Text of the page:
Christine Marie Katas of our sister organization Voices for Dignity shared this sad, true story. It’s told by a former member of the FLDS, Brenda Nicholson who tells how cult hierarchy robbed children of their innocent joys.
“December 31, 2011 midnight was the cut off time. If you weren’t found worthy to be included in the United Order, and taken through the ordinances you would no longer be a member of the FLDS church and all former blessings, covenants, ordinances, etc. would become null and void. One of the rules the worthy were required to obey was that children could no longer have toys.
This had been something that we had heard rumors of, and many people around me were discarding their children’s toys. It started with dolls… I visited homes where little girls lived, and those little girls were being raised with an “eye single” to the idea that their worth, their greatest mission in life, and really their only goal being to become “mothers in Zion.” These little girls had a natural, inborn desire to nurture. They love playing with “babies” and practicing being mothers. They didn’t understand the new strict rules and they followed those mothering instincts with some very bizarre “babies.” I saw little girls with a log of firewood wrapped in an old towel as their baby. Or a brick, or a large can of soup, or just about anything else that was about the right size. I saw little girls who raided their mothers’ baby clothes drawers and took sleepers that they then stuffed with rags to make a “baby” to play with. It is somewhat disturbing to see a little girl with a stuffed sleeper slung over her arm that has no head but just some ragged pieces of cloth hanging out where the head should be. I never could understand what was evil about dolls. In my opinion girls, and boys, are better off being allowed to develop that caring, nurturing instinct. It makes sense to me that it would help them to be better parents when they’re grown up.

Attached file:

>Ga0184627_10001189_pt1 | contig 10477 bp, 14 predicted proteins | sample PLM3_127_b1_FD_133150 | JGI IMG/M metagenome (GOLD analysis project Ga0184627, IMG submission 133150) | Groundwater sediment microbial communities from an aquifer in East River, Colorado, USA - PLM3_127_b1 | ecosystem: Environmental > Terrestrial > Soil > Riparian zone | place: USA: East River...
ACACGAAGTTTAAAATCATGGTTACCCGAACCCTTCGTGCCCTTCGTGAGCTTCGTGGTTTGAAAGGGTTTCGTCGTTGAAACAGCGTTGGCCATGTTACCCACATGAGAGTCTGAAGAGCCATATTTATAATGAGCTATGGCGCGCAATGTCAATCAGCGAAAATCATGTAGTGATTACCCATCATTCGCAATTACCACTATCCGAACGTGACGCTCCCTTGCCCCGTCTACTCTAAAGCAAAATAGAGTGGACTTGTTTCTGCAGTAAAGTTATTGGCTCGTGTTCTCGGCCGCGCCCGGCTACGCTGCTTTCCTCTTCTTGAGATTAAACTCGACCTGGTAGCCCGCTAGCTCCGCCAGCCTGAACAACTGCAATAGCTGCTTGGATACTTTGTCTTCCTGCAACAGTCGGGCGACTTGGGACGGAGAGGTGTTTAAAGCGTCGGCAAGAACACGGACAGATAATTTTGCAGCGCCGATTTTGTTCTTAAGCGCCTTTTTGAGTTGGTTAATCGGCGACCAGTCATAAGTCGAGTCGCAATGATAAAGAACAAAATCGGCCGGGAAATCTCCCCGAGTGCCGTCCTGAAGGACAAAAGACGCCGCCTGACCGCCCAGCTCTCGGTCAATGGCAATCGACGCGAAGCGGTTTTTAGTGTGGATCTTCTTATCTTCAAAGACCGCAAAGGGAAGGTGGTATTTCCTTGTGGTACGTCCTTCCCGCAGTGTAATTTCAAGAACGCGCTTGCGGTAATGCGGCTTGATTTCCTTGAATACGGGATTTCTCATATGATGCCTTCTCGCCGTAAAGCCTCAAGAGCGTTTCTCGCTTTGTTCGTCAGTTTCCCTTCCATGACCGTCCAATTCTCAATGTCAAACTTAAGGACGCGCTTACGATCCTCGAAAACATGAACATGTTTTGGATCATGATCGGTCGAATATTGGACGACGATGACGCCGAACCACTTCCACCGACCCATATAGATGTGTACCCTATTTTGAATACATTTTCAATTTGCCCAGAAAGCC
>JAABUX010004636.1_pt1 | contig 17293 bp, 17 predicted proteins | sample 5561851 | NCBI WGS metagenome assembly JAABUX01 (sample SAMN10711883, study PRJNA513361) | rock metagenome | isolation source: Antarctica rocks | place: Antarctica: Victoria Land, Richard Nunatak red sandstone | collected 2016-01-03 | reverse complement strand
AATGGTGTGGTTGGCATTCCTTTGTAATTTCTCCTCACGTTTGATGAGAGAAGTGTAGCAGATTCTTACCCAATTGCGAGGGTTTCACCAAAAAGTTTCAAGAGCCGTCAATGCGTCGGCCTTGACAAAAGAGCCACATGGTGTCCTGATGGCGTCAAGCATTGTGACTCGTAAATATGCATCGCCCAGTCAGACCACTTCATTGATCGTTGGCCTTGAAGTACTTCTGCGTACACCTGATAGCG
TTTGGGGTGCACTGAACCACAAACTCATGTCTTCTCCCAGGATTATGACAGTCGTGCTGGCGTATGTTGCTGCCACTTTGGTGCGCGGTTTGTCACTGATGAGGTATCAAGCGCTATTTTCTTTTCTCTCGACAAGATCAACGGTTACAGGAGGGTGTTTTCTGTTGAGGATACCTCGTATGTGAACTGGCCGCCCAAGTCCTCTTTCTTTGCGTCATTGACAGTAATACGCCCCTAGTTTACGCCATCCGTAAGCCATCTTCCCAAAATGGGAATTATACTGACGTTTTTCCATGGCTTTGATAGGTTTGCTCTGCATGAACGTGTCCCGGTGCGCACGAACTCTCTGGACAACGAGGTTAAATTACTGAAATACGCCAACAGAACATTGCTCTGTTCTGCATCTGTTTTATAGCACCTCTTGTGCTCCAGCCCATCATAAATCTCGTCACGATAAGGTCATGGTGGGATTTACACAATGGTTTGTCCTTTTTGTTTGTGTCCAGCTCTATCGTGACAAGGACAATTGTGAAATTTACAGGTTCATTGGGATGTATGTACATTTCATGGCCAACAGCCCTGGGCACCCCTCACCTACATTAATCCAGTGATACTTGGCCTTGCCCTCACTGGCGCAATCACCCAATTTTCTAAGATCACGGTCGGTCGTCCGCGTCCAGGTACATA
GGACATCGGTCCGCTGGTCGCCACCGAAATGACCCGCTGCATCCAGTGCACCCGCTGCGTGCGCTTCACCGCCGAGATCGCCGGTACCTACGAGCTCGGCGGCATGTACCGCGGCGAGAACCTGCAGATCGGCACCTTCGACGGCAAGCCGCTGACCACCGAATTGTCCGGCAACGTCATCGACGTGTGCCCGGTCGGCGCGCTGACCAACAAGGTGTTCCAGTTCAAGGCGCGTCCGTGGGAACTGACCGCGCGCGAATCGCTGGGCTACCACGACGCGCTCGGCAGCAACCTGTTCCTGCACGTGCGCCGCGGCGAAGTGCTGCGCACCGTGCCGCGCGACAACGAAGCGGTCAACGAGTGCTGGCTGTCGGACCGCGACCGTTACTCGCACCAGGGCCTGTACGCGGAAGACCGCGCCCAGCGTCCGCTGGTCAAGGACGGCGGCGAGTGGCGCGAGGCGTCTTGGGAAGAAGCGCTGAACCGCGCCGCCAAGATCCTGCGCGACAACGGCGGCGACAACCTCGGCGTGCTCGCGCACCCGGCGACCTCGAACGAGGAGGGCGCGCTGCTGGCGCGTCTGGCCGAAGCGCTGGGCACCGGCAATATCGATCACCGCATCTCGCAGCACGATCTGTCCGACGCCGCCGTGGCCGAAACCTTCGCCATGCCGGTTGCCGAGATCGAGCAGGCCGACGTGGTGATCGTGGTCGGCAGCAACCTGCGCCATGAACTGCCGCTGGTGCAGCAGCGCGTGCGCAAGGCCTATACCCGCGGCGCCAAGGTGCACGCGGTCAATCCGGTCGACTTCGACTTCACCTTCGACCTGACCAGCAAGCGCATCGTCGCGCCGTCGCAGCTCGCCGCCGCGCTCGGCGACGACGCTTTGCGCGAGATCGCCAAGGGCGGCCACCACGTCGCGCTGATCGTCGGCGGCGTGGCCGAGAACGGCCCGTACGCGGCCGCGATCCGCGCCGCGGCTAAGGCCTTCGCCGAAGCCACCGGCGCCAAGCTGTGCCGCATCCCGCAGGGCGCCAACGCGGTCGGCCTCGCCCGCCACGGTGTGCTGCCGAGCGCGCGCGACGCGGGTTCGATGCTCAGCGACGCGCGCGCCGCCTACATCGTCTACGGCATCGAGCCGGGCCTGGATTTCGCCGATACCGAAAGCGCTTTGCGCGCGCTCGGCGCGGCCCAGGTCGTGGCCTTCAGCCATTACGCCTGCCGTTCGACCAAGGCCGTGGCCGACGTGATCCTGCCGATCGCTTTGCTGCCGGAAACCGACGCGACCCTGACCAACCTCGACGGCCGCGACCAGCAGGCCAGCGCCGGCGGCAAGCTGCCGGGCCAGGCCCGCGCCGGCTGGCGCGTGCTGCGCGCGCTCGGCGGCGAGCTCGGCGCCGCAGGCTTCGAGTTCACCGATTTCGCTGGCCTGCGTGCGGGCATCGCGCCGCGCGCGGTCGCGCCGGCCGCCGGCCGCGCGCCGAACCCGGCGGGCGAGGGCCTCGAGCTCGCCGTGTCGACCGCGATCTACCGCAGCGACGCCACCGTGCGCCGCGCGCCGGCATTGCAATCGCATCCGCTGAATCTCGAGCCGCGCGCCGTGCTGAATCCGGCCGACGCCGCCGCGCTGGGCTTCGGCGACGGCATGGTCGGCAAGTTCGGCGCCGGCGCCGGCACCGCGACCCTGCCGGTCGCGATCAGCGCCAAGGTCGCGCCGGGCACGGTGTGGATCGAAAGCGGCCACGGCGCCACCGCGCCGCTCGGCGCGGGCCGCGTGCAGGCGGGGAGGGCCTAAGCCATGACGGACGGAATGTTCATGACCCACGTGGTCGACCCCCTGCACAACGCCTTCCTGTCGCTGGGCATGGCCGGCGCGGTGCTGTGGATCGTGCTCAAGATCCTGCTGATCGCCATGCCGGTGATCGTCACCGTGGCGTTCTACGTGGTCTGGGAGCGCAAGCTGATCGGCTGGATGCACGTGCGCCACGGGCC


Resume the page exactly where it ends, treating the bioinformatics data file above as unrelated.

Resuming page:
After the first of the year in 2012, I saw more and more garbage cans filled with toys around town. It gave me a melancholy feeling as I saw what I viewed as harmless (and likely beloved) playthings being discarded in wholesale lots. On the corner of Utah Avenue and the highway there was a little shop that sold things on consignment I believe. Suddenly there were dozens of children’s bicycles lined up out front.
But the most heart wrenching things I witnessed hit closer to home. I had a neighbor that lived right across the garden from me. I watched that man stand at the side of his garbage can, as he had his small children bring out their toys and he would then, one-by-one, break them and violently throw them into the can. I watched his little boy, about 2-years old, carrying out his favorite toy – a little ambulance with buttons that made real lights flash and sirens sound. He was crying as he handed it to his father. Then his father violently destroyed and discarded it. I couldn’t help but think how very cruel it was. .”